Several trials have suggested that intensive post-remission therapy may prolong the duration of complete remission (CR) in acute myeloid leukemia (AML). The purpose of this study was to evaluate the feasibility and the efficacy of high-dose cytarabine (HiDAC) consolidation chemotherapy followed by high-dose therapy and autologous infusion of peripheral blood progenitor cells (PBPC) mobilized by G-CSF in adult patients with AML in first CR. Fifteen consecutive AML patients underwent HiDAC consolidation chemotherapy, used as a method of in vivo purging, followed by G-CSF for the purpose of autologous PBPC collection. Eleven patients collected a median of 6.9×10 8/kg peripheral blood mononuclear cells (MNC) (range 2.9-23) and a median of 6.67×10 6/kg CD34+ cells (range 1.8-33.5) with a median of two aphereses (range 1-3). Two patients did not mobilize and two obtained an inadequate number of progenitor cells. The 11 patients with adequate collections received myeloablative chemotherapy followed by the infusion of PBPC. The median number of days to recover neutrophils and platelets was 12 and 13, respectively. After a median follow-up of 28.7 months (range 17.2-43.4), five out of 11 patients who underwent PBPC transplantation are still in CR, five have died in first relapse and one is alive in CR after relapse treated with salvage therapy and second PBPC infusion. These results demonstrate that HiDAC consolidation chemotherapy followed by autologous PBPC transplantation is a feasible procedure with minimal toxicity. Randomized studies should be performed to evaluate whether this form of consolidation may produce a significant improvement in leukemia-free survival.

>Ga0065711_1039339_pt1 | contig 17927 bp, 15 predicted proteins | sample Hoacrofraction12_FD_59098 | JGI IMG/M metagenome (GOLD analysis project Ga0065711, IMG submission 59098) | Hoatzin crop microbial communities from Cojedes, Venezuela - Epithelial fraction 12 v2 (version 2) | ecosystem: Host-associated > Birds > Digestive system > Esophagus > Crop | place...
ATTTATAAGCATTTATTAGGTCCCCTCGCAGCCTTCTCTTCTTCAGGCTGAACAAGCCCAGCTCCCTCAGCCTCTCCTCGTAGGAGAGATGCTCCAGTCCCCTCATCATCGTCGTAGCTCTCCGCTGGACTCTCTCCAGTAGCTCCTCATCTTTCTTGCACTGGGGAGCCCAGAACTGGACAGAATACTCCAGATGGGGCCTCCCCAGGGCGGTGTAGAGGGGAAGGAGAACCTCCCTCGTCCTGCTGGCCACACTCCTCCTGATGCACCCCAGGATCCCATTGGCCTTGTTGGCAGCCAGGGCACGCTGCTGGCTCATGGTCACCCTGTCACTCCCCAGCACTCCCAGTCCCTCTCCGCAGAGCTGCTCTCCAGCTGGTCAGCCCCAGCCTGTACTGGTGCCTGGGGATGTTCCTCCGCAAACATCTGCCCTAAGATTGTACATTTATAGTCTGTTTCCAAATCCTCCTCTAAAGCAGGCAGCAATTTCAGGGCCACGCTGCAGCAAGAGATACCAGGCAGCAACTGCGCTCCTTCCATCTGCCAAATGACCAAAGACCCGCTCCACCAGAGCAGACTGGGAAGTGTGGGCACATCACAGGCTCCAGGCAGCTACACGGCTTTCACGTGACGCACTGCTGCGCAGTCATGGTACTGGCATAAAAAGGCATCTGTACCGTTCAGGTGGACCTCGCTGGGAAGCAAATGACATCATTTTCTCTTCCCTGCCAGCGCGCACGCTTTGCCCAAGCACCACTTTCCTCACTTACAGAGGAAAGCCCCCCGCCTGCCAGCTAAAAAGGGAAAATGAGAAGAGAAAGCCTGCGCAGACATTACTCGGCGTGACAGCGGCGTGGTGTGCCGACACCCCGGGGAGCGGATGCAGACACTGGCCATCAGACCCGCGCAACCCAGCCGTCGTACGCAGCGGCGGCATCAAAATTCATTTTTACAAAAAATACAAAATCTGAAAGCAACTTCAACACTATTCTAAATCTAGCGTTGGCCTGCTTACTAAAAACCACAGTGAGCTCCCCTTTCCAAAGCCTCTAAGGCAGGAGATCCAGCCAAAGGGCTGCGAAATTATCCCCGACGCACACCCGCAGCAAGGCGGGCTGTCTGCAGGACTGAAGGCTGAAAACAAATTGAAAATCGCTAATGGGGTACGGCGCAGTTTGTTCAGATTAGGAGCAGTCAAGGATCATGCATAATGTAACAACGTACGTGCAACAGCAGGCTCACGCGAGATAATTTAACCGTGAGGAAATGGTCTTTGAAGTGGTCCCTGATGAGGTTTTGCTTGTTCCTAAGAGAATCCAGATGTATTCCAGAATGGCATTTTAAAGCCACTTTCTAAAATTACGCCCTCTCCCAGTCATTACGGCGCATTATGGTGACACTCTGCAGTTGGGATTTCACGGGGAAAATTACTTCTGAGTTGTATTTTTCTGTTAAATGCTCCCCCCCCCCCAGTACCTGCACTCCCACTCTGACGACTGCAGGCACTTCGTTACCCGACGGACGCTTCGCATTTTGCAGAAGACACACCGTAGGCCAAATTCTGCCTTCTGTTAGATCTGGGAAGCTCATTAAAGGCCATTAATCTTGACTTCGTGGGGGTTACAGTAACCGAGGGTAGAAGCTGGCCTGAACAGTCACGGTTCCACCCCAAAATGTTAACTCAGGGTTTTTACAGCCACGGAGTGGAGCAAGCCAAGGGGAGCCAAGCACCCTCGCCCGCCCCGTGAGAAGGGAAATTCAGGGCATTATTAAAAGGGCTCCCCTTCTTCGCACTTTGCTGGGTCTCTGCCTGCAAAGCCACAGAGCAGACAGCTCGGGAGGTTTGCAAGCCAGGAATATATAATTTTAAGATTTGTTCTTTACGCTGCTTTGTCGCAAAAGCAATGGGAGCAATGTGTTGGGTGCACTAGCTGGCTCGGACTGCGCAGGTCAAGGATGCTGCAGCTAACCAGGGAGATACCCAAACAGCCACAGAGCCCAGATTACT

- Autologous transplantation
- Peripheral blood progenitor cells
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